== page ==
Approximation of Evolution Equations


We study algorithms for approximation of stochastic evolution equations. The latter are used, e.g., for modelling population dynamics, kinetics of chemical reactions, and interest rate dynamics in mathematical finance, and they may be considered as infinite-dimensional counterparts to systems of ordinary stochastic differential equations. We wish to determine algorithms that optimally relate error and cost. In order to establish optimality lower bounds, i.e., the following kind of results, are needed: the error of any algorithm with computational cost at most N is at least e(N). Here e(N) does not depend on the specific algorithm but only on the evolution equation under consideration. The use of non-uniform time discrectizations, or more generally adaptive time discretizations, is crucial for construction of almost optimal algorithms, i.e., for algorithms with cost at most N and error close to e(N). The asymptotic analysis is supplemented by simulation experiments.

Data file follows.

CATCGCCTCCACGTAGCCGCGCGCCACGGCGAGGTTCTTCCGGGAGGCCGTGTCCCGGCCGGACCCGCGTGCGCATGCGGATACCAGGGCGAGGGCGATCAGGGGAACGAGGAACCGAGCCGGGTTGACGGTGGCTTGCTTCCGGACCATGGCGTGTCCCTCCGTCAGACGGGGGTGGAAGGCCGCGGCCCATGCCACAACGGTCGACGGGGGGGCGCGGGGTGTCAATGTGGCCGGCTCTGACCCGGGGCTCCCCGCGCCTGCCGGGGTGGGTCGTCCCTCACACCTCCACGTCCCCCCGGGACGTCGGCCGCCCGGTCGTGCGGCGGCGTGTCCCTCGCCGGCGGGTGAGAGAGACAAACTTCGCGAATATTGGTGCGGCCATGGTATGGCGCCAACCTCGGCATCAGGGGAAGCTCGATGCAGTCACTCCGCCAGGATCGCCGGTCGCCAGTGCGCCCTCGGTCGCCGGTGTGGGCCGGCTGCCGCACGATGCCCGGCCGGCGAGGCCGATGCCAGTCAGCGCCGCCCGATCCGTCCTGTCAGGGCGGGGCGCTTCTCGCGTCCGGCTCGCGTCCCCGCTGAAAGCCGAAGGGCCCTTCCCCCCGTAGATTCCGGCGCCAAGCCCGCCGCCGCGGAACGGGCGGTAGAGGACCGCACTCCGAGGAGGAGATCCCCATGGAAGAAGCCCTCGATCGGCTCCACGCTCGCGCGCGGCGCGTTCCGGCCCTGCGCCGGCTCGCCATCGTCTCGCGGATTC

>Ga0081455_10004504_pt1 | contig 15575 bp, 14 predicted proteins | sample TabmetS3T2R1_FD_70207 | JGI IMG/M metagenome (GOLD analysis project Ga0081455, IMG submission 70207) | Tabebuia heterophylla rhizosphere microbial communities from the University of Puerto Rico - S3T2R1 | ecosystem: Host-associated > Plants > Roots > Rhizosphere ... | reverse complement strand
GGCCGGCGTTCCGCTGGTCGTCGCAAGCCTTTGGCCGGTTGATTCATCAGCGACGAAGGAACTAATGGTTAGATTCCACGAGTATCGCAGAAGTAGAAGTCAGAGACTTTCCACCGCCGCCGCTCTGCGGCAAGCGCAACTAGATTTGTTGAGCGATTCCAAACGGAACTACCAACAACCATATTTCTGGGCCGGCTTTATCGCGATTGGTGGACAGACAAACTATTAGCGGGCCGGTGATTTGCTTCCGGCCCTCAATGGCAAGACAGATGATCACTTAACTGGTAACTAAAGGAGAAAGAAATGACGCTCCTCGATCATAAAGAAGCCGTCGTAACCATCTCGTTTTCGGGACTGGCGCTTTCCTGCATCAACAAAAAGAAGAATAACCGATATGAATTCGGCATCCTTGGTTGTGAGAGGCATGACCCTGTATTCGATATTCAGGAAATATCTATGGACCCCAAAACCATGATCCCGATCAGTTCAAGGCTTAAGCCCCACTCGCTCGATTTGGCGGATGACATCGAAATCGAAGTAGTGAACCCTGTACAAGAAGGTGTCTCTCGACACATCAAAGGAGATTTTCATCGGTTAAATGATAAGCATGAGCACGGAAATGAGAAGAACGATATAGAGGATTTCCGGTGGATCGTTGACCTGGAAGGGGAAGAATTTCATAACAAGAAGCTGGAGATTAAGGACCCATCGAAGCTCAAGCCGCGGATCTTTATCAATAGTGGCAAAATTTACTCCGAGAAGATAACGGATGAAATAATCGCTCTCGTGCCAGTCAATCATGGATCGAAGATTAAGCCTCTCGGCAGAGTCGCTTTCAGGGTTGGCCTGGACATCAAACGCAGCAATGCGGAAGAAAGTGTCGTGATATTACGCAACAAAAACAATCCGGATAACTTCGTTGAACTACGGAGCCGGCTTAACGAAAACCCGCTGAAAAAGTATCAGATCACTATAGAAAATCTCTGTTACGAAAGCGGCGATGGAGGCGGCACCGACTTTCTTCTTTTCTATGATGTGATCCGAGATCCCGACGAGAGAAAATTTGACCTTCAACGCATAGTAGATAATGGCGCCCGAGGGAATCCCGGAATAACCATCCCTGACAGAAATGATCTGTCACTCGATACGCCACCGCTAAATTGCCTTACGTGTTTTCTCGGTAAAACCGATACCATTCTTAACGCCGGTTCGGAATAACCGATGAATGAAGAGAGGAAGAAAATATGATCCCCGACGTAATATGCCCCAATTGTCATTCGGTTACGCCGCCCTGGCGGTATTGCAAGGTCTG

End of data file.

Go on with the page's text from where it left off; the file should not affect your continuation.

For illustration we show a single trajectory of the solution of a heat equation

dX(t) = Δ X(t)dt + BdW(t)

with additive noise in spatial dimension one. The noise is given by a trace-class Brownian motion W in L2 ( [0,1] ) and B(h) = f ⋅ h with f(u) = u if
0 ≤ u ≤ 1/2 and f(u) = 0 if 1/2 < u ≤ 1.Click here for the same trajectory from a different perspective.



Deutsche Forschungsgemeinschaft (DFG RI599/3)

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